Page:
Tuesday, October 2, 2012

Stella by Starlight

Alan Napier, Ray Milland, Gail Russell and Ruth Hussey
Long before CGI and graphic violence, Horror movies relied on atmosphere, acting and double exposures. Director Lewis Allen's 1944 film The Uninvited (an adaptation of Dorothy Macardle's novel "Uneasy Freehold") is just such a picture.

Composer Rick Fitzgerald (Ray Milland) and his sister Pamela (Ruth Hussey) find themselves enamored of the long-abandoned Windward House, on the rocky coast of Cornwall. After purchasing the house for a ridiculous price, they meet Stella (Gail Russell), the owner's granddaughter whose mother died there. When Rick and Pamela unlock a secret artist's studio, they release a malevolent spirit. The house is soon filled with moans and groans in the night; withering flowers and unexplained chills. When Stella arrives for dinner, she senses a spirit which she believes to be her mother's. The local doctor (Alan Napier - best known as Alfred on the campy 1960's "Batman" TV series) explains that Stella's father had an affair with a Spanish Gypsy named Carmel, who murdered Stella's mother by flinging her off the cliff outside the house.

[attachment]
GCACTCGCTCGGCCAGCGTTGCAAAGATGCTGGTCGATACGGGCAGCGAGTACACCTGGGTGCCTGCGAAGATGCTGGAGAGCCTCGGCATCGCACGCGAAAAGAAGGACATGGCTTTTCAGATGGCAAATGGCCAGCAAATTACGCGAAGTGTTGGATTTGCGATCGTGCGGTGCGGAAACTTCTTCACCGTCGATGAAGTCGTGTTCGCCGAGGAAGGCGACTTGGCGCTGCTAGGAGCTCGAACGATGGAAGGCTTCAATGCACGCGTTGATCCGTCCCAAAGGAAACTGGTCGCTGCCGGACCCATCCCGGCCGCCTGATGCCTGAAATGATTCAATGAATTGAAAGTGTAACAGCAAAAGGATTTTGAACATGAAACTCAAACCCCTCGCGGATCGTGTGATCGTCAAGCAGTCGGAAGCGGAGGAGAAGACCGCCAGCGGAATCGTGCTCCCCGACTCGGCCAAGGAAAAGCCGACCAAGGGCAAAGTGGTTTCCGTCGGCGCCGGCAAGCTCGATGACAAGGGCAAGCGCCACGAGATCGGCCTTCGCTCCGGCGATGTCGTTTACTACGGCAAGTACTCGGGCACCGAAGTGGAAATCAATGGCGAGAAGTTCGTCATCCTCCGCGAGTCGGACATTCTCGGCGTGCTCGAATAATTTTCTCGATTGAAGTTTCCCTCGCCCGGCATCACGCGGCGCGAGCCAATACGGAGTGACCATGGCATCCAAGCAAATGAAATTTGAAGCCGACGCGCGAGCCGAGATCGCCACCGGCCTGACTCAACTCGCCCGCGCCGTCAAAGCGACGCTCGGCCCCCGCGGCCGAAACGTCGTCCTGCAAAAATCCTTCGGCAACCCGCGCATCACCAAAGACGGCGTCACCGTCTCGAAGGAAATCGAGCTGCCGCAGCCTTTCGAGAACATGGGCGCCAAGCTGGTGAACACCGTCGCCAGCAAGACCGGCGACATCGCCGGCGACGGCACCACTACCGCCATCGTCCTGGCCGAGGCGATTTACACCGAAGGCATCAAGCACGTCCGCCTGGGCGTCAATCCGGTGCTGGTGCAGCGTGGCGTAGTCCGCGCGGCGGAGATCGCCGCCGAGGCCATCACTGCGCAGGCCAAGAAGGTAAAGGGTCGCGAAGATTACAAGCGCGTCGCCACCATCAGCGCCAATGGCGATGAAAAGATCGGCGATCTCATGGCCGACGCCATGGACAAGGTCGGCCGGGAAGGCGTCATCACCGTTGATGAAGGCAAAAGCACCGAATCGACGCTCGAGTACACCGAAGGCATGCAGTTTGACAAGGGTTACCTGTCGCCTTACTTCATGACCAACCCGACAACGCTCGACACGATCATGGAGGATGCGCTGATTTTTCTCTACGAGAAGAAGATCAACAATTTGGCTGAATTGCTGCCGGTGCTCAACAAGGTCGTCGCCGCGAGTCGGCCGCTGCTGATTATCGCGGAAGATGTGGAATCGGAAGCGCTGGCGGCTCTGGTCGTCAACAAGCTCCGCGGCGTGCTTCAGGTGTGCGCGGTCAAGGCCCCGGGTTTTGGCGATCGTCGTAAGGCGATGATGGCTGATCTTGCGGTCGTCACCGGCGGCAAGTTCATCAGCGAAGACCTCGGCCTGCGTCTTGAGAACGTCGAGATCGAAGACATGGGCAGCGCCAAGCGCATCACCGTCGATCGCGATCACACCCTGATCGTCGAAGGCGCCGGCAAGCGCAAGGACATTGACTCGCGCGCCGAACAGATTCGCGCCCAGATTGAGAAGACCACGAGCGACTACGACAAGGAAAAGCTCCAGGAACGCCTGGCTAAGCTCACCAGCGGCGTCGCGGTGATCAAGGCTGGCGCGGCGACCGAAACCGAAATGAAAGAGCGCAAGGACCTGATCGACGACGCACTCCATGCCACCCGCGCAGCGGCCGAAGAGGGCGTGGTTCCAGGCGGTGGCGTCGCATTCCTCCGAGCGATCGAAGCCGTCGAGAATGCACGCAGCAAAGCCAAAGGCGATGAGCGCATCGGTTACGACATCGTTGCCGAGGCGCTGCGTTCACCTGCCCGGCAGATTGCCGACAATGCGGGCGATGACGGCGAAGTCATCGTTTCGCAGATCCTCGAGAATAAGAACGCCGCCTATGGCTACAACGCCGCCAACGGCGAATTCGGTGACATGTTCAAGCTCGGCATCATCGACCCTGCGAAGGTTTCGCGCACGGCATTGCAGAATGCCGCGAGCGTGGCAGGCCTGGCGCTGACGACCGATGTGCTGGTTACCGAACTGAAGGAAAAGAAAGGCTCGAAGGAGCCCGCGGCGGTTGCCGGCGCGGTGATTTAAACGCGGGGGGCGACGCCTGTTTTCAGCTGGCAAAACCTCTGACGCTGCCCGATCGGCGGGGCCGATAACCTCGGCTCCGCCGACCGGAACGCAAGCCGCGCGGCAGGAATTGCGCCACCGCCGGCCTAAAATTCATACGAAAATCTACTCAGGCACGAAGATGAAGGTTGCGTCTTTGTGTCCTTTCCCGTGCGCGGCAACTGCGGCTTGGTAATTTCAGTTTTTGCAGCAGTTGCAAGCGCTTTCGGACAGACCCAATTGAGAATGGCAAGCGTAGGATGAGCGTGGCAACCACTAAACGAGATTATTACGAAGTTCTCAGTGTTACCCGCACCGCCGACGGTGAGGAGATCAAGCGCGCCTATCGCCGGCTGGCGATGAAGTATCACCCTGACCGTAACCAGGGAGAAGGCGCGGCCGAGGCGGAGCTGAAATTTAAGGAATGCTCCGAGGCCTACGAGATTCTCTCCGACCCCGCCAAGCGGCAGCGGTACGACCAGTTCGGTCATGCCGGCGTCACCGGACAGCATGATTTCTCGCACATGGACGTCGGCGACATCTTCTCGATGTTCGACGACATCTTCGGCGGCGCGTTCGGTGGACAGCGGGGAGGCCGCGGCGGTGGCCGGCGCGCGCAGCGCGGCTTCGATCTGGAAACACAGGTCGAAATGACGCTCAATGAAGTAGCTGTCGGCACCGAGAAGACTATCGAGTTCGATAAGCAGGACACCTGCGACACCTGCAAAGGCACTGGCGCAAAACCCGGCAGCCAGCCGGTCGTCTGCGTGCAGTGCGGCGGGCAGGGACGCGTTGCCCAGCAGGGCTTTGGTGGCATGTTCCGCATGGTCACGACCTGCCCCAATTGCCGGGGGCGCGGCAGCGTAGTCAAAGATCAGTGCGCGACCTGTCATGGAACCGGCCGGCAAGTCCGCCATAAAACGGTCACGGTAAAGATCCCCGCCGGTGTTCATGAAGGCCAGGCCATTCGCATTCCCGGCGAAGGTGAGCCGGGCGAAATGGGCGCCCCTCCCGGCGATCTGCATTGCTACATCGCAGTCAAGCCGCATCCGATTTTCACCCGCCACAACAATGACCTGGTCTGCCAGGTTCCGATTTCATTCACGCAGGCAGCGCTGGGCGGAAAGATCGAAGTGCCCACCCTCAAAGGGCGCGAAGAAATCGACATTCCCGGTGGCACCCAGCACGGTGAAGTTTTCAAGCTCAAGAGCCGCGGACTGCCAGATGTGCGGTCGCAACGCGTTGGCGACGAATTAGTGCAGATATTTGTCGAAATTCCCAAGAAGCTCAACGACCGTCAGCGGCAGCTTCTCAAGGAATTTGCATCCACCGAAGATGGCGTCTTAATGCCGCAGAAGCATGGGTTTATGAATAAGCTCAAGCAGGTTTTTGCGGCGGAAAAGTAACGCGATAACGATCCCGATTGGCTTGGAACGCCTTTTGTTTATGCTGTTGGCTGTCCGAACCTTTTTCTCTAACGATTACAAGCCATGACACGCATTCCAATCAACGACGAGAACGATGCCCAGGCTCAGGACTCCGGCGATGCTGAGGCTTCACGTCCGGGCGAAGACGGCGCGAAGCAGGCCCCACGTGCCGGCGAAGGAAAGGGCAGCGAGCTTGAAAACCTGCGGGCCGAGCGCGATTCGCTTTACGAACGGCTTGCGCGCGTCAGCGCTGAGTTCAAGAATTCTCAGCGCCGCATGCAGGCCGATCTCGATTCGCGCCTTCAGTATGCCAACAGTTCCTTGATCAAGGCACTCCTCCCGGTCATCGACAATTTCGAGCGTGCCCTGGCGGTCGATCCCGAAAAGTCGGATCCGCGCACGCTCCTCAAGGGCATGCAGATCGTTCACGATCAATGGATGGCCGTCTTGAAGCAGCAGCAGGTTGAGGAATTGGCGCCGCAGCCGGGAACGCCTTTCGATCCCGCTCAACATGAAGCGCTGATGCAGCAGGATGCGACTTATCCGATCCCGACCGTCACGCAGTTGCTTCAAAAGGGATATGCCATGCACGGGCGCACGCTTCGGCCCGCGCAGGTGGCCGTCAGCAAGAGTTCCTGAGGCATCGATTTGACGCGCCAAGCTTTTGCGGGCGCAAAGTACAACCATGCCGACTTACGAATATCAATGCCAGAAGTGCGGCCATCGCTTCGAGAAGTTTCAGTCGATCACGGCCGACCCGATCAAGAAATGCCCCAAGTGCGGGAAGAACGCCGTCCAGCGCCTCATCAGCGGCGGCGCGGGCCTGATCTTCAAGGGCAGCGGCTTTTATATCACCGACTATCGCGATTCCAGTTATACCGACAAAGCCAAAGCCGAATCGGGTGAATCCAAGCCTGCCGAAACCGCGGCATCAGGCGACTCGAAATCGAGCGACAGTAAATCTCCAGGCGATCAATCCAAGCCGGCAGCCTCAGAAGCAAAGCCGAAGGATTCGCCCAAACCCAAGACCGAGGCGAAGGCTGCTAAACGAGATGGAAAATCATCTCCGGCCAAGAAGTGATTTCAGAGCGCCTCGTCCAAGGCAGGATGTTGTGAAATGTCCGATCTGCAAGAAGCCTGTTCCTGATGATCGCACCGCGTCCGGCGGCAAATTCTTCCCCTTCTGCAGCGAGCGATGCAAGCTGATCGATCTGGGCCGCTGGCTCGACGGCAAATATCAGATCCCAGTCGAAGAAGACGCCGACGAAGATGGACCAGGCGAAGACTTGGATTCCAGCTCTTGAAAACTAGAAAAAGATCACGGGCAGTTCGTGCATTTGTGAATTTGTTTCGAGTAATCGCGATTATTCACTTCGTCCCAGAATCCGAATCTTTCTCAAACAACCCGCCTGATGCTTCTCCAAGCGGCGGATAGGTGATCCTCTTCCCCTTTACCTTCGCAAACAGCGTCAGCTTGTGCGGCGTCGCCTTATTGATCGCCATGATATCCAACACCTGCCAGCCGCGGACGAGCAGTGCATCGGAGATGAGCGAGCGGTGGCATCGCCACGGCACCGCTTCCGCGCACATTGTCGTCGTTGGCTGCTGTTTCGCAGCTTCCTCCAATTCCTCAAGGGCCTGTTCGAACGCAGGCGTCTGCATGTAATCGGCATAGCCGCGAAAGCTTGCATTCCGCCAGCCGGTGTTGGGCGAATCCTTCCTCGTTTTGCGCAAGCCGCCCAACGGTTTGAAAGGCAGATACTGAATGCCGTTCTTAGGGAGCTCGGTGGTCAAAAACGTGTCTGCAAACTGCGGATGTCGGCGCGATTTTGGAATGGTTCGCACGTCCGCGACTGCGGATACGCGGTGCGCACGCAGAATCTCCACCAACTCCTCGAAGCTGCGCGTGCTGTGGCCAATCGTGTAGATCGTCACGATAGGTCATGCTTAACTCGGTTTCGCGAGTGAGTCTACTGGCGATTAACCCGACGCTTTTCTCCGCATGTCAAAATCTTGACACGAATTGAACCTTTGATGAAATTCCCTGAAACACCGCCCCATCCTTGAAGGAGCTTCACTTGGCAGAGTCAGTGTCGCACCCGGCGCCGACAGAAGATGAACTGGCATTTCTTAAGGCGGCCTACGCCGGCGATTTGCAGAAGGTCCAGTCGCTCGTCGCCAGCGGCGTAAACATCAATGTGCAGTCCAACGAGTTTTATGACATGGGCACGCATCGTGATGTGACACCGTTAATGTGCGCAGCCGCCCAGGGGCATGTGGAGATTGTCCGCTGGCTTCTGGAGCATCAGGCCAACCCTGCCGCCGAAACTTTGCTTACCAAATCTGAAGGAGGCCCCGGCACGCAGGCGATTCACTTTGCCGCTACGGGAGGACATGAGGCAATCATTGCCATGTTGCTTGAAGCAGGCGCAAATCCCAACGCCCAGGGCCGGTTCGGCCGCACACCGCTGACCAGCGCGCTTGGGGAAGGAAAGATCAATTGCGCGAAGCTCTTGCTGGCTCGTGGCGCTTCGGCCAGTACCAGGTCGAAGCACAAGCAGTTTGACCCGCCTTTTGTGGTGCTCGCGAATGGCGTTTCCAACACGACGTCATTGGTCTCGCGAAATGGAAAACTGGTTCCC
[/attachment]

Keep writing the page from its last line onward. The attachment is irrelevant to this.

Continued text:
While it's rather simplistic story and crude (by today's standards) special effects may not resonate with modern audiences, The Uninvited remains one of the first ghost movies that creeped out Uncle P as a child (back when dinosaurs ruled the Earth). It also features Cornelia Otis Skinner as Miss Halloway, who runs a sanitarium; a character who is obviously a 1940's version of a lesbian - stern, cold and impartial. Of course, Ray Milland appeared in several genre films including Premature Burial; Panic in the Year Zero!; X: The Man with X-Ray Eyes; Frogs and The Uncanny, among others. He's probably best known for his Oscar-winning performance as an alcoholic in Billy Wilder's The Lost Weekend.

The Uninvited was named by director Martin Scorcese as the third of 11 Scariest Horror Movies of All Time in 2009.

The song "Stella by Starlight" was written as the film's instrumental theme by Victor Young, with lyrics added two years later by Ned Washington. It has appeared in several films since then, most recently in Stanley Kubrick's highly overrated 1980 version of Stephen King's The Shining.

Again, if you've never seen The Uninvited, I recommend doing so with the lights down and someone to hold onto.

More, anon.

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